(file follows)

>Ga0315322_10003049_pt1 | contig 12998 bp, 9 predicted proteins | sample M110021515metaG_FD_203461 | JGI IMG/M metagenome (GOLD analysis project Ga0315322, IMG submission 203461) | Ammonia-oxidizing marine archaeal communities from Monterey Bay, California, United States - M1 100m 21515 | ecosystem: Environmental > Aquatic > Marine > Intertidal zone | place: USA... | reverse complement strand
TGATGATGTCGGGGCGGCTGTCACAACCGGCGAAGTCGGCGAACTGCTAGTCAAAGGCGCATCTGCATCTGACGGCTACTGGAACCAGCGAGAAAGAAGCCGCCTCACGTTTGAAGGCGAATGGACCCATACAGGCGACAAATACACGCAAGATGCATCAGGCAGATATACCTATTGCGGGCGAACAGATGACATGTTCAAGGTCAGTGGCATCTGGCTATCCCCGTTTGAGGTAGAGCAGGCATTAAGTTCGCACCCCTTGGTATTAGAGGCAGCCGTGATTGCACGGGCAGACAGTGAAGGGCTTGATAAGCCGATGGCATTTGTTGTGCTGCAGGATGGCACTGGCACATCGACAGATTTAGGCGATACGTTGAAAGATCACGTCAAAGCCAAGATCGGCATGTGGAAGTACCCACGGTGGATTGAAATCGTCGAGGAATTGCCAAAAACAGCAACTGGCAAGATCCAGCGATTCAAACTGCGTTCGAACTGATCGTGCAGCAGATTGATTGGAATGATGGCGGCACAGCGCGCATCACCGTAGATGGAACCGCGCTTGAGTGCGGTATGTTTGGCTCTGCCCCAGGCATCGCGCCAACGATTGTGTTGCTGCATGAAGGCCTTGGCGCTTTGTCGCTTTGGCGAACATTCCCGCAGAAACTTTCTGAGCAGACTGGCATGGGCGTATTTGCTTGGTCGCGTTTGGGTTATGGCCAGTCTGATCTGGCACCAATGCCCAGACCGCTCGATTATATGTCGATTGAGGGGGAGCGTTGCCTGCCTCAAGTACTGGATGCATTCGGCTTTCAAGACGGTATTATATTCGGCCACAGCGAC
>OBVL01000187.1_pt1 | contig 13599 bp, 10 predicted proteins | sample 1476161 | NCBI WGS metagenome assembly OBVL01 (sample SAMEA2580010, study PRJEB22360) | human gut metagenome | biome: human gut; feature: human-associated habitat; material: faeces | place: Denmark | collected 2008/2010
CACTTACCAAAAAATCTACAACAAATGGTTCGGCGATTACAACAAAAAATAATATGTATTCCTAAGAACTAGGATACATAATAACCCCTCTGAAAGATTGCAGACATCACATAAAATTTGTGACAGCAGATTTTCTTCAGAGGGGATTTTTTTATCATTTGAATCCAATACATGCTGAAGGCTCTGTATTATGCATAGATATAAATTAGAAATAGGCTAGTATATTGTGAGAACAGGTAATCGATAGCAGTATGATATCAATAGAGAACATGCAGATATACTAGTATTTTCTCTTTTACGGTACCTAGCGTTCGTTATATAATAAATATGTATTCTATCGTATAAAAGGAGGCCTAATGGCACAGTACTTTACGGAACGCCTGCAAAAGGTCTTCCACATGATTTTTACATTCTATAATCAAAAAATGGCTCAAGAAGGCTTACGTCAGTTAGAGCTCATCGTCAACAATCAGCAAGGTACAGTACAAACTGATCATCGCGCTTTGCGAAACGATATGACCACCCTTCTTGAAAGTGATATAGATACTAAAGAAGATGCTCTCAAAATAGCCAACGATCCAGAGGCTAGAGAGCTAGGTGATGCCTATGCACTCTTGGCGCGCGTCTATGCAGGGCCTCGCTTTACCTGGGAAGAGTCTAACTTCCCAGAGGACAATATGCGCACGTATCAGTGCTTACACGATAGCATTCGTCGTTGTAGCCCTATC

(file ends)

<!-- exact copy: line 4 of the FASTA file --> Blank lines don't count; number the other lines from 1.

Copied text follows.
CACTTACCAAAAAATCTACAACAAATGGTTCGGCGATTACAACAAAAAATAATATGTATTCCTAAGAACTAGGATACATAATAACCCCTCTGAAAGATTGCAGACATCACATAAAATTTGTGACAGCAGATTTTCTTCAGAGGGGATTTTTTTATCATTTGAATCCAATACATGCTGAAGGCTCTGTATTATGCATAGATATAAATTAGAAATAGGCTAGTATATTGTGAGAACAGGTAATCGATAGCAGTATGATATCAATAGAGAACATGCAGATATACTAGTATTTTCTCTTTTACGGTACCTAGCGTTCGTTATATAATAAATATGTATTCTATCGTATAAAAGGAGGCCTAATGGCACAGTACTTTACGGAACGCCTGCAAAAGGTCTTCCACATGATTTTTACATTCTATAATCAAAAAATGGCTCAAGAAGGCTTACGTCAGTTAGAGCTCATCGTCAACAATCAGCAAGGTACAGTACAAACTGATCATCGCGCTTTGCGAAACGATATGACCACCCTTCTTGAAAGTGATATAGATACTAAAGAAGATGCTCTCAAAATAGCCAACGATCCAGAGGCTAGAGAGCTAGGTGATGCCTATGCACTCTTGGCGCGCGTCTATGCAGGGCCTCGCTTTACCTGGGAAGAGTCTAACTTCCCAGAGGACAATATGCGCACGTATCAGTGCTTACACGATAGCATTCGTCGTTGTAGCCCTATC